AcesHigh said:

This is an old topic and gets older and crustier every time I read it. This debate has been going on since boobs evolved from a pallet of 256 colors to a bunch of triangles. But the argument is even older than that. It's been argued the same with movies, TV and any other pop culture were "perfection" is delivered to a consumer that demands no less. The proportions in gaming women characters vary form thin and lithe to athletic to bombshell - just as in movies, TV, cartoons and reality TV. But the same goes for men. No one talks about the impossibly muscled men no shorter than 6'4" that are constantly delivered through not only TV, etc. - but games too. Look at the male heroes. And like women, not ALL mae characters are impossibly muscled and fit. But the vast majority are still very handsome and very, very fit. More so than probably 80% of the world's populace.

So if we're going to continue to talk about this tired subject, why don't we open it up to not just objectification of women, but the bamboosling of the general public by multiple industries - trying to sell us a Utopian view of life. And if we DO argue this, then it's very simple... history has shown time and time again that we don't buy less than perfection... we may want to debate it. But... sorry folks... the same people crying about the objectification of women in games (TV, movies, etc.) will be the first to walk right past a product where average, overweight Plain Jane with bad skin, nappy hair and crooked teeth is the main focus - unless it's comedy. Would love to put this topic to rest finally.



AcesHigh said:

@KarateKid1234 Nice avatar dude! I guess I'm not the only person imagining that Felix Jr's. Golden hammer ("handed down by Daddy", per Wreck it Ralph) came from Mario!



WesCash said:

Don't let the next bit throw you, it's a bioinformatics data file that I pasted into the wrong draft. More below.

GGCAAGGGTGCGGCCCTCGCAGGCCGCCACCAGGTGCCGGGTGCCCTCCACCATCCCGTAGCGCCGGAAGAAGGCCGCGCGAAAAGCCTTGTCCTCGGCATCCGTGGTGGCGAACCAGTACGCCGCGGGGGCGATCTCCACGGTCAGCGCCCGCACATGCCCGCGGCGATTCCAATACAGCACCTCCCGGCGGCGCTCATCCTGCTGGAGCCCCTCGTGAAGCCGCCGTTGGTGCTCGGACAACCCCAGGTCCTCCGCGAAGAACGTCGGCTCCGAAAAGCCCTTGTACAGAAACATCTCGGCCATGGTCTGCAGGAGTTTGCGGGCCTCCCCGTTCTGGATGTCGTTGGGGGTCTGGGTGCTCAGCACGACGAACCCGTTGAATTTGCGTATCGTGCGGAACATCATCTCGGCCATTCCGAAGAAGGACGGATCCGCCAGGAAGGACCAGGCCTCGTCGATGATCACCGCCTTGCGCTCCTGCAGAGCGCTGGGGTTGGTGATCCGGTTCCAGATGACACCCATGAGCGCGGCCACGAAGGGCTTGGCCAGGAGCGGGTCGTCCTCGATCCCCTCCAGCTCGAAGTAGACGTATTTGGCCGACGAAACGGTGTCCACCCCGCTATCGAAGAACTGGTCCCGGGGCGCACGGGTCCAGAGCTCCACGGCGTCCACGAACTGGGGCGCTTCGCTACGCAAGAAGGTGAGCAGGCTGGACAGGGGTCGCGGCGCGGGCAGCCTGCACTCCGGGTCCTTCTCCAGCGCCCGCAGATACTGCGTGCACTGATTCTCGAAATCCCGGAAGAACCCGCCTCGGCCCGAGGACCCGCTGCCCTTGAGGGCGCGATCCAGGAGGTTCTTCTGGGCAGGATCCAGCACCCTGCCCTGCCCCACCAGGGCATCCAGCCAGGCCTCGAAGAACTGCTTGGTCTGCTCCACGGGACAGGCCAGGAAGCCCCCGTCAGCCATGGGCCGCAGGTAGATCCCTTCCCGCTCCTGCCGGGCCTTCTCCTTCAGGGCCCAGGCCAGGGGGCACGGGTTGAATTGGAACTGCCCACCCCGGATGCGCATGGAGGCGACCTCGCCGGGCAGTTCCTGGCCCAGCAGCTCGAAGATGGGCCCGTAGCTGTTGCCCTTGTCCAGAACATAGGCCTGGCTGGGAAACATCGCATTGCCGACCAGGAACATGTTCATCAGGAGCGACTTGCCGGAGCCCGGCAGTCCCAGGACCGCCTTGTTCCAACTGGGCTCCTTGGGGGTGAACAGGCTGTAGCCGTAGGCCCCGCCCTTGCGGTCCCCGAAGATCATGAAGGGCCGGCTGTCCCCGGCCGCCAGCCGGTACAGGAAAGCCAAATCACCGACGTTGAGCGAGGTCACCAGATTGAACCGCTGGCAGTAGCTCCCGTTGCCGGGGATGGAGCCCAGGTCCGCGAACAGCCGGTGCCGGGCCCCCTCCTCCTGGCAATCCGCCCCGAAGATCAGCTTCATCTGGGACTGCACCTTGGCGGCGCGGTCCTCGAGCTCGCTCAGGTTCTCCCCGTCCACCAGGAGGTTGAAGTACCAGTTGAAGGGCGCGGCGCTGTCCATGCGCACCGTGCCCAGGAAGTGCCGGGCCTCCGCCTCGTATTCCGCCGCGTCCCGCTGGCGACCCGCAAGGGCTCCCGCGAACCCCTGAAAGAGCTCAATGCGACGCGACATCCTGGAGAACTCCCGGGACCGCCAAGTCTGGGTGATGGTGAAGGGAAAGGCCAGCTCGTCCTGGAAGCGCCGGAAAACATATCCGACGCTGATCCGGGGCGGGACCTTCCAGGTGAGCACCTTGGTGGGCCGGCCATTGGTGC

The game clearly objectifies women, that's not even up for debate. But as silly and tasteless as it may be, it has every right to exist. I'd say the same thing about a game with scantily clad males in it.



The_Fox said:

People absolutely unwilling to even consider the possibility of women being objectified in games (which seems to be about half of the posters here) makes me sad for humanity.



KarateKid1234 said:

@The_Fox It's a Video Game; if a game hurts you so much, you must be new. It's. FICTIONAL. Not, REAL. When has Italians ever started squishing Midgets? When has Hedgehogs ever started eating chili dogs, wearing gloves, wearing sneakers, and didn't know how to swim?



Ryno said:

@WesCash: "The game clearly objectifies women, that's not even up for debate. But as silly and tasteless as it may be, it has every right to exist. I'd say the same thing about a game with scantily clad males in it. "

Yeah, those games that contain the men who wear thongs and have the waxed chests totally deserve to exist. In fact we need more of them.



R-L-A-George said:

@Yorumi I wasn't making a justification. I was just saying that there are worse. We live in world of odd sexualism and fetishes. In anime, male characters more likely get beat up for even attempting what most female characters get away with.